The centromere is a unique chromatin domain defined by the incorporation of a centromere specific nucleosome containing centromere protein-A (CENP-A). The centromere recruits the mitotic kinetochore to ensure the equal segregation of chromosomes during mitosis. The location of the centromere along the chromosome is determined by an epigenetic mechanism that relies on the CENP-A nucleosome. New CENP-A nucleosomes are assembled into the centromeres of dividing cells during a discreet time in early G1. Propagation of the centromere requires assembly of new CENP-A nucleosomes prior to DNA replication to avoid the loss of CENP-A nucleosomes through their successive dilution. Previously we determined Mis18 complex recruitment is the defining step in epigenetic inheritance. This proposal will explore the mechanism by which new CENP-A is recruited to centromeres through the recruitment of the Mis18 complex. Canonical histones are subject to multiple posttranslational modifications (PTMs) that drive the recruitment of chromatin associated factors and modify the function of the underlying chromatin. We will explore the function of two newly identified PTMs of the CENP-A tail, amino-terminal trimethylation and dual phosphorylation of serine 16 and 18. The experiments proposed here will significantly advance our understanding of the epigenetic mechanism of centromere inheritance. Furthermore, the impact of this work will extend beyond the centromere to provide significant insight into the propagation of epigenetic information encoded by acetylation and methylation or other histone variants.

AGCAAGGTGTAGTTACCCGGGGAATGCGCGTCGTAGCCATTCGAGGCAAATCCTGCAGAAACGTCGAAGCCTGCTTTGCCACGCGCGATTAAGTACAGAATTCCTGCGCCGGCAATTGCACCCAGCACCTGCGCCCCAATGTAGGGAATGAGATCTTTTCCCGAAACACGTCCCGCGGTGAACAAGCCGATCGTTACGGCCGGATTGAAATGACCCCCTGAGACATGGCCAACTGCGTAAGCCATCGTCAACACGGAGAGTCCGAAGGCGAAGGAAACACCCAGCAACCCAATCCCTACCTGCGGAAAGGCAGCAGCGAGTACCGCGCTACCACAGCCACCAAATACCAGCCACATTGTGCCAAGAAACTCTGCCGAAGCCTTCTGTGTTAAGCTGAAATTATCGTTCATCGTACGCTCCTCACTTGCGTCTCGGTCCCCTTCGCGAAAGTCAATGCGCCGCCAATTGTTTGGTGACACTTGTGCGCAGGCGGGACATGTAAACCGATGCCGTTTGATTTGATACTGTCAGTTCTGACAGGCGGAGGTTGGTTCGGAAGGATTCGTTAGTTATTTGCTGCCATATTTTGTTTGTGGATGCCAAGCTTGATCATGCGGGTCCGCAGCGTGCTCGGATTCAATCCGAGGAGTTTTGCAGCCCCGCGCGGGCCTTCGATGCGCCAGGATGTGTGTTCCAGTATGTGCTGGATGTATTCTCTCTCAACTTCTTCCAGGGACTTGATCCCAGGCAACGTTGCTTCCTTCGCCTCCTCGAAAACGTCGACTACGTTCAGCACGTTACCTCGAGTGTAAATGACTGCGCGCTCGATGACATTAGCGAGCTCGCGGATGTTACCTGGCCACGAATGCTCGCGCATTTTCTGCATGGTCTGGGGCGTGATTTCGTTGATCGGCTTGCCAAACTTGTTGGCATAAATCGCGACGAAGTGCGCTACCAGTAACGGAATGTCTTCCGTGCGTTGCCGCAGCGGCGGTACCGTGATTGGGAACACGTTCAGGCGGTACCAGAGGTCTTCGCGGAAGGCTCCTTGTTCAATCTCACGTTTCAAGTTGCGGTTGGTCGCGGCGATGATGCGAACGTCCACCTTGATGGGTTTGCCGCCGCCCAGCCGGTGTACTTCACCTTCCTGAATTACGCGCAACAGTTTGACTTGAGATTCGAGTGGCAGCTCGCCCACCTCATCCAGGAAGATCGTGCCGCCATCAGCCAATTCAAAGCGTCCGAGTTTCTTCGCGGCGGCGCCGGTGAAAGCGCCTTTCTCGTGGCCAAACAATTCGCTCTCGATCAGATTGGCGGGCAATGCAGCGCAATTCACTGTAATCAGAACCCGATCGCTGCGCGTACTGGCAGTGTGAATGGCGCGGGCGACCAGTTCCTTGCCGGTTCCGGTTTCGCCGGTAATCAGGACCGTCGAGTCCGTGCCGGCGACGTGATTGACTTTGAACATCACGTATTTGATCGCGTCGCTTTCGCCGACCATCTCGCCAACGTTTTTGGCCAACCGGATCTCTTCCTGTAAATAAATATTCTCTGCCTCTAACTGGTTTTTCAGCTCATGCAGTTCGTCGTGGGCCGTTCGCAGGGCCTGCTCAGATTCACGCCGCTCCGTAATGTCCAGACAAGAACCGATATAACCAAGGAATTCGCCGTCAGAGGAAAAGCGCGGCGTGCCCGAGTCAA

Public Health Relevance

Genomic instability is a major factor in the genesis and progression of cancer and can result from the missegregation of chromosomes during mitosis. Chromosome segregation is controlled by the centromere, a unique domain on the chromosomes, the core element of which is a unique nucleosome containing centromere protein-A (CENP- A). The experiments in this proposal will examine the earliest steps in establishing the centromere. They will identify a novel pathway for the stable inheritance of CENP-A nucleosomes with the potential to have important implications for the inheritance of a variety of epigenetic marks. In addition these experiments will identify the function of novel posttranslational modifications involved in the centromere function. The long-term goal is to understand how the perturbation of the centromere can lead to chromosome instability and cancer.

Agency
National Institute of Health (NIH)
Institute
National Institute of General Medical Sciences (NIGMS)
Type
Research Project (R01)
Project #
1R01GM111907-01
Application #
8765120
Study Section
Nuclear and Cytoplasmic Structure/Function and Dynamics Study Section (NCSD)
Program Officer
Carter, Anthony D
Project Start
2014-08-01
Project End
2019-07-31
Budget Start
2014-08-01
Budget End
2015-07-31
Support Year
1
Fiscal Year
2014
Total Cost
$299,600
Indirect Cost
$107,100
Name
University of Virginia
Department
Biochemistry
Type
Schools of Medicine
DUNS #
065391526
City
Charlottesville
State
VA
Country
United States
Zip Code
22904